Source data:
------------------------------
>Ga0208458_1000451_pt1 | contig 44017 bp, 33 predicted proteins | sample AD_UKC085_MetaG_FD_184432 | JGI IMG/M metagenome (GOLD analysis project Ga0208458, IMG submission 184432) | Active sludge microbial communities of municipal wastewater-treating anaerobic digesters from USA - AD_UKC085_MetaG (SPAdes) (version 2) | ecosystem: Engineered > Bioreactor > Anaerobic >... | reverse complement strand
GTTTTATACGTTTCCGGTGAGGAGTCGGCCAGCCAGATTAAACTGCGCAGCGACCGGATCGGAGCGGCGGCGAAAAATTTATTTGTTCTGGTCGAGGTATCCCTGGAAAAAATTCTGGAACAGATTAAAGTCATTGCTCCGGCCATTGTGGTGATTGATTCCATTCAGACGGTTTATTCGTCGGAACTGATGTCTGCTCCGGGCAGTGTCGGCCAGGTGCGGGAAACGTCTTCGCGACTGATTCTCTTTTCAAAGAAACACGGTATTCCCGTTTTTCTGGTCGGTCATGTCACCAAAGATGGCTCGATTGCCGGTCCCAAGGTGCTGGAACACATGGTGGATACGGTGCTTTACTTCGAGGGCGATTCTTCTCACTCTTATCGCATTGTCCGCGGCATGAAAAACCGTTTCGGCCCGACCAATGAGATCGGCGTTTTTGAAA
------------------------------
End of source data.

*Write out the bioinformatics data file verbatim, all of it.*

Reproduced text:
>Ga0208458_1000451_pt1 | contig 44017 bp, 33 predicted proteins | sample AD_UKC085_MetaG_FD_184432 | JGI IMG/M metagenome (GOLD analysis project Ga0208458, IMG submission 184432) | Active sludge microbial communities of municipal wastewater-treating anaerobic digesters from USA - AD_UKC085_MetaG (SPAdes) (version 2) | ecosystem: Engineered > Bioreactor > Anaerobic >... | reverse complement strand
GTTTTATACGTTTCCGGTGAGGAGTCGGCCAGCCAGATTAAACTGCGCAGCGACCGGATCGGAGCGGCGGCGAAAAATTTATTTGTTCTGGTCGAGGTATCCCTGGAAAAAATTCTGGAACAGATTAAAGTCATTGCTCCGGCCATTGTGGTGATTGATTCCATTCAGACGGTTTATTCGTCGGAACTGATGTCTGCTCCGGGCAGTGTCGGCCAGGTGCGGGAAACGTCTTCGCGACTGATTCTCTTTTCAAAGAAACACGGTATTCCCGTTTTTCTGGTCGGTCATGTCACCAAAGATGGCTCGATTGCCGGTCCCAAGGTGCTGGAACACATGGTGGATACGGTGCTTTACTTCGAGGGCGATTCTTCTCACTCTTATCGCATTGTCCGCGGCATGAAAAACCGTTTCGGCCCGACCAATGAGATCGGCGTTTTTGAAA